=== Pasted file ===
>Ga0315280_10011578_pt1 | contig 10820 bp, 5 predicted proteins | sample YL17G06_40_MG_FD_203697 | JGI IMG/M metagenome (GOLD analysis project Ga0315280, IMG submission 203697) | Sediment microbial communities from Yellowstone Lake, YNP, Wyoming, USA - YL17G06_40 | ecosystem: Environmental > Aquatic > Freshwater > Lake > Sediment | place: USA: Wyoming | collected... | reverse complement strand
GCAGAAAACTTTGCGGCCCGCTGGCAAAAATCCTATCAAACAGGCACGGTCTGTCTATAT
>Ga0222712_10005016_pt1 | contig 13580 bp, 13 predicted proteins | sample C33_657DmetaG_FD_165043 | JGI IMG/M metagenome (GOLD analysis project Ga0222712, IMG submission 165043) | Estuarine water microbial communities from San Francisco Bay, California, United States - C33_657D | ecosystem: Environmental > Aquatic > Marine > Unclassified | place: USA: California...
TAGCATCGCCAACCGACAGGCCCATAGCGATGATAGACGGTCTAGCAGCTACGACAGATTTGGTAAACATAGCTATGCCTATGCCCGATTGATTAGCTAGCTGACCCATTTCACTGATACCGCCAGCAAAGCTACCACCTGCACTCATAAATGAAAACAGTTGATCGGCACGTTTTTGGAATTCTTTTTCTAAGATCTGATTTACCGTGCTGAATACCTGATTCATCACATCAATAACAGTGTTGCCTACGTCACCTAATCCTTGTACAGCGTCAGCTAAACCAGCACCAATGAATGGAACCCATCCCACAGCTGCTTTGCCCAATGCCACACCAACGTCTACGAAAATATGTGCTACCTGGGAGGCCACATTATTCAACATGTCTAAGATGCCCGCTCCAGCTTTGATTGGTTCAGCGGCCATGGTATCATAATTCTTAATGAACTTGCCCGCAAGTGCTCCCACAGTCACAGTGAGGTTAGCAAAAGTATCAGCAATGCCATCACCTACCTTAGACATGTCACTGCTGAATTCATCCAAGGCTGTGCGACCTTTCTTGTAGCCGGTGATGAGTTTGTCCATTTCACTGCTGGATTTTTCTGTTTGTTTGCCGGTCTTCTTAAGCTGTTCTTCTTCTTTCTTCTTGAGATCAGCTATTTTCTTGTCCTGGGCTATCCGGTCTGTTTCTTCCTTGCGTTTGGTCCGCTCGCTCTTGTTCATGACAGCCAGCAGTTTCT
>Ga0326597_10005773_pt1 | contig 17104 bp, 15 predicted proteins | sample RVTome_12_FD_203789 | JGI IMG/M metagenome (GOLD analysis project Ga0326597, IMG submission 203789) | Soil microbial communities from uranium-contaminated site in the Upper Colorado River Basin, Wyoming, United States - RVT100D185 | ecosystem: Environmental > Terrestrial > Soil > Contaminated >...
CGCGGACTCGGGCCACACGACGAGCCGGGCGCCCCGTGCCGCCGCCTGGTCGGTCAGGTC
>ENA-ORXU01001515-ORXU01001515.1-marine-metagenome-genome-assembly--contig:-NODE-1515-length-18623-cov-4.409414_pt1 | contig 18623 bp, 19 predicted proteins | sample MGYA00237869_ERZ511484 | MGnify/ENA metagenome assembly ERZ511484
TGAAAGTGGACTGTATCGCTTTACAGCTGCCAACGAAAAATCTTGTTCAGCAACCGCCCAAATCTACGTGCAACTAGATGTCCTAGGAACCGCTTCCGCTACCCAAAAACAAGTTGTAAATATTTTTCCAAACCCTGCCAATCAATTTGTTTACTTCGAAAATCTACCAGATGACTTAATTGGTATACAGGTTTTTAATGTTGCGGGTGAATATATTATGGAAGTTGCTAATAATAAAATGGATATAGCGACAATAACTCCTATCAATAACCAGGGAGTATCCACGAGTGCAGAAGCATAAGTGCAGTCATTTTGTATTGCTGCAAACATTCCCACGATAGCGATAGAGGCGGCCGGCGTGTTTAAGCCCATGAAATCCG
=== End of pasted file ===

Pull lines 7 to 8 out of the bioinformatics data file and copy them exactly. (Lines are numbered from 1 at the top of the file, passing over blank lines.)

>ENA-ORXU01001515-ORXU01001515.1-marine-metagenome-genome-assembly--contig:-NODE-1515-length-18623-cov-4.409414_pt1 | contig 18623 bp, 19 predicted proteins | sample MGYA00237869_ERZ511484 | MGnify/ENA metagenome assembly ERZ511484
TGAAAGTGGACTGTATCGCTTTACAGCTGCCAACGAAAAATCTTGTTCAGCAACCGCCCAAATCTACGTGCAACTAGATGTCCTAGGAACCGCTTCCGCTACCCAAAAACAAGTTGTAAATATTTTTCCAAACCCTGCCAATCAATTTGTTTACTTCGAAAATCTACCAGATGACTTAATTGGTATACAGGTTTTTAATGTTGCGGGTGAATATATTATGGAAGTTGCTAATAATAAAATGGATATAGCGACAATAACTCCTATCAATAACCAGGGAGTATCCACGAGTGCAGAAGCATAAGTGCAGTCATTTTGTATTGCTGCAAACATTCCCACGATAGCGATAGAGGCGGCCGGCGTGTTTAAGCCCATGAAATCCG